End of life care


  • Despite widespread hospice services, many terminally ill patients visit the ED at the end of life (EOL)
  • Up to one third of cancer patients visit the ED in the last 2 weeks of life [1]

Clinical Features

  • Weakness, fatigue, and functional decline
    • Increased risk of pressure ulcers
  • Decreased oral intake
  • Neurologic changes 
    • Decreasing levels of consciousness leading to coma and death
    • Terminal delirium confusion, restlessness, agitation, day-night reversal 
  • Accumulation of upper airway secretions 
    • Decreased gag reflex and ability to swallow leads to gurgling, or rattling sounds with each breath
  • Incontinence of urine and/or stool
  • Inability to close eyes
    • Cachexia leads to loss of retro-obital fat pad
    • Ophthalmic lubricants for dry eyes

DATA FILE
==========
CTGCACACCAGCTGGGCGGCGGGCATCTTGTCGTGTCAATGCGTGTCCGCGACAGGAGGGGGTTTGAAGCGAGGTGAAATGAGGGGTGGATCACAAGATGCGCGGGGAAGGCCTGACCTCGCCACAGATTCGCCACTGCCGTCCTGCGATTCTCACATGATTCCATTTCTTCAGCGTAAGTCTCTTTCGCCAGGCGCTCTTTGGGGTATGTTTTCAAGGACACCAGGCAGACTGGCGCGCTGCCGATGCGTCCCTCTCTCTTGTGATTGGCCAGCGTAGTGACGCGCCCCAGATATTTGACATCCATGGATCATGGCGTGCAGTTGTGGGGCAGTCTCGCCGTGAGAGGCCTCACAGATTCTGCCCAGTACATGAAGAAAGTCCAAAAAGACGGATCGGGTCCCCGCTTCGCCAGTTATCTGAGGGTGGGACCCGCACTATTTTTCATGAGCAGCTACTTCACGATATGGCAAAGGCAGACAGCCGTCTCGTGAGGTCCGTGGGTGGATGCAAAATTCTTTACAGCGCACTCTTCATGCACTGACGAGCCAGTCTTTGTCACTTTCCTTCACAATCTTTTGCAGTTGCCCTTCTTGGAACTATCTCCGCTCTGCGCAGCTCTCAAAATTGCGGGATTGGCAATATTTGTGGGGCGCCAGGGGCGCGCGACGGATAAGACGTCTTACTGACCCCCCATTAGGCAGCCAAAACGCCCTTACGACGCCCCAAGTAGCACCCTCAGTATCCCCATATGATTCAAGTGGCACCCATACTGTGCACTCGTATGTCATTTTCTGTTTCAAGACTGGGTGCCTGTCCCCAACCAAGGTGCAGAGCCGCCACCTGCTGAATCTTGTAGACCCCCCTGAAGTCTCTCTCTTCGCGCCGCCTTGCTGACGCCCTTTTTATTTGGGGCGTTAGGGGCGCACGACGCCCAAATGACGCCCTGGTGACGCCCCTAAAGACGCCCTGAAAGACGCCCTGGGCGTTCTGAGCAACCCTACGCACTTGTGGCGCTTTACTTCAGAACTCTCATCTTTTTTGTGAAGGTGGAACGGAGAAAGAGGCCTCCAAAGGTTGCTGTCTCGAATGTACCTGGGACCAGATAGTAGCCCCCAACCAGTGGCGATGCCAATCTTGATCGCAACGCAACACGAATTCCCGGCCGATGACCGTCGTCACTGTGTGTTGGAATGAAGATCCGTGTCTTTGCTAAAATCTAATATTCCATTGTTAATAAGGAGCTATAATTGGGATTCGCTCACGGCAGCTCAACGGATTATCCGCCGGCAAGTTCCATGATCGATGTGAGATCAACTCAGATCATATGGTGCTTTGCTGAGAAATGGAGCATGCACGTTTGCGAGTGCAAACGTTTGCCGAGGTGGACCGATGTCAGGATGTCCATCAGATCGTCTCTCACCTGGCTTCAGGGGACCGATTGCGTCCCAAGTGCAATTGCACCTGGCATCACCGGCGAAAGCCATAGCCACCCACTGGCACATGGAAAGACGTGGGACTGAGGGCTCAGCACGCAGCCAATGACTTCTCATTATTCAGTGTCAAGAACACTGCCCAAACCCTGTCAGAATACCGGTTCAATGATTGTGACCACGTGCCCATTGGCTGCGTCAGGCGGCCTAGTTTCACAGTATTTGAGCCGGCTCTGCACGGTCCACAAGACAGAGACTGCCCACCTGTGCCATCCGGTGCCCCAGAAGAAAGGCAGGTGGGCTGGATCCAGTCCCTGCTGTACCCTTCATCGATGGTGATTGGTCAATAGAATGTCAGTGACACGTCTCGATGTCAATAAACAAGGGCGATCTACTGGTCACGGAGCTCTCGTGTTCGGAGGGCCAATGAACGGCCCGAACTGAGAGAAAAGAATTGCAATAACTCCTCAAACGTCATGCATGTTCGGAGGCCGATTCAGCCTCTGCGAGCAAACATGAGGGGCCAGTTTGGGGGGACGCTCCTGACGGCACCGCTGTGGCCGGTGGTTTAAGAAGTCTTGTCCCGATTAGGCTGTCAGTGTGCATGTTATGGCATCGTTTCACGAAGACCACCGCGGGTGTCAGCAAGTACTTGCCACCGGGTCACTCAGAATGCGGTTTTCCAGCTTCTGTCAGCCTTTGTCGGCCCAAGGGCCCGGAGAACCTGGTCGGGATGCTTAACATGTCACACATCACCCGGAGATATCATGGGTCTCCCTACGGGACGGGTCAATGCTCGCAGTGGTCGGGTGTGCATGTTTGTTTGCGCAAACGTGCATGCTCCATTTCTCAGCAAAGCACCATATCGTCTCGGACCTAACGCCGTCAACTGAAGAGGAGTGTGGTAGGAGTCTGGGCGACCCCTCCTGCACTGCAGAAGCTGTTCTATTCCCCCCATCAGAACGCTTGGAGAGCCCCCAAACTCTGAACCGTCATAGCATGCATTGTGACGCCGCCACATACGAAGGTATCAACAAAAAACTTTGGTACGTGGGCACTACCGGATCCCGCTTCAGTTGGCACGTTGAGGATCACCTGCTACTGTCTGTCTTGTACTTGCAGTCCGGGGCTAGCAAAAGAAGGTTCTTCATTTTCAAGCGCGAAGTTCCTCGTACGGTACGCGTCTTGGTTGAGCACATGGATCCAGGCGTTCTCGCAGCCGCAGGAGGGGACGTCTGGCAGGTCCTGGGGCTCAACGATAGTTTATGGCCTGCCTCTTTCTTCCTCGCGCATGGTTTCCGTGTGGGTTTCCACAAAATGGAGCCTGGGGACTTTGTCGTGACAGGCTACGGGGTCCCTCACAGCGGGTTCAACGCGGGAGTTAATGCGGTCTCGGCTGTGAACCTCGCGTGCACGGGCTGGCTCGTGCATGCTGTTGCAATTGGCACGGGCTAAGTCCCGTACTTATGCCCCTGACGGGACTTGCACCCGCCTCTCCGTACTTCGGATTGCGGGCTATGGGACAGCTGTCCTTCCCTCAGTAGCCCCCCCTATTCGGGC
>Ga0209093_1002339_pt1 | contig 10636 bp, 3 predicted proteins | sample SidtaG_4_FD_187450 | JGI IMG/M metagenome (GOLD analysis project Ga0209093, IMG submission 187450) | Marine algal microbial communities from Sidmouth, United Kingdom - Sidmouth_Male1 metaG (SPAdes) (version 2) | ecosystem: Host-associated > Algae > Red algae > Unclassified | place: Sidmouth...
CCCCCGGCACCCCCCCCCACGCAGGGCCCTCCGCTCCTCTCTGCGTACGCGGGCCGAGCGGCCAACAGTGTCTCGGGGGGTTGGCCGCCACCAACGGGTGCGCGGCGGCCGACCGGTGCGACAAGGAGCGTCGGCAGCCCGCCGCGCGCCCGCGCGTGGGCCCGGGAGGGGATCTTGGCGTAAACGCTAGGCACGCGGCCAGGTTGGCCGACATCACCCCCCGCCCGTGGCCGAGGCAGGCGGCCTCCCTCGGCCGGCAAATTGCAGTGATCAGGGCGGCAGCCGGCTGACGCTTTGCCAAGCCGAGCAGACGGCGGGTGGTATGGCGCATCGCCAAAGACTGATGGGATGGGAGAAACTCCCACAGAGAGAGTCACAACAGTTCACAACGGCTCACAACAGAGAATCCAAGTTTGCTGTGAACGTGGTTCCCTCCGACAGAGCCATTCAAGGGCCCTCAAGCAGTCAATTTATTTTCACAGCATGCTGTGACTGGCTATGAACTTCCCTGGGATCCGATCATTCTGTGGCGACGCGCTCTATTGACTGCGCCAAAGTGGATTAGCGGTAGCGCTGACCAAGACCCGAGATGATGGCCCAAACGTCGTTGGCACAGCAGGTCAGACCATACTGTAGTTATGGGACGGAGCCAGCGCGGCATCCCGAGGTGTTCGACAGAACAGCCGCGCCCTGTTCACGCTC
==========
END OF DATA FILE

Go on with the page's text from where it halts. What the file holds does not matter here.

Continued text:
Differential Diagnosis



  • Pain and dyspnea
    • Opioids are the mainstay of treatment
    • Choice of opioid based on provider preference, no trials to support one over another
    • Opioid naïve patients:
      • Consider starting doses of 1-2mg IV morphine or 0.2 to 0.4mg IV hydromorphone
      • May safely redose in 10 minutes
    • Opioid tolerant patients:
      • Consider starting with 10% of total daily opioid dose
  • Airway secretions
    • The “death rattle” tend to be more distressing to family members than to the patients themselves
    • Discontinue non-essential IV fluids or enteral feedings
    • Position the patient on his or her side
    • Glycopyrrolate (0.2 mg SC q4-6hrs, or 0.2 to 0.4 mg PO q8hrs
  • Delirium
    • Haloperidol 0.5 to 1 mg haloperidol (PO, IV, IM, or SC), repeat dose every 45 to 60 minutes titrated against symptoms
    • For patients with persistent agitated delirium, a single dose of lorazepam may be beneficial as an adjunct to haloperidol.


See Also

External Links


  1. Barbera L. Why do patients with cancer visit the emergency department near the end of life? Can Med Assoc J. 2010;182(6):563-568.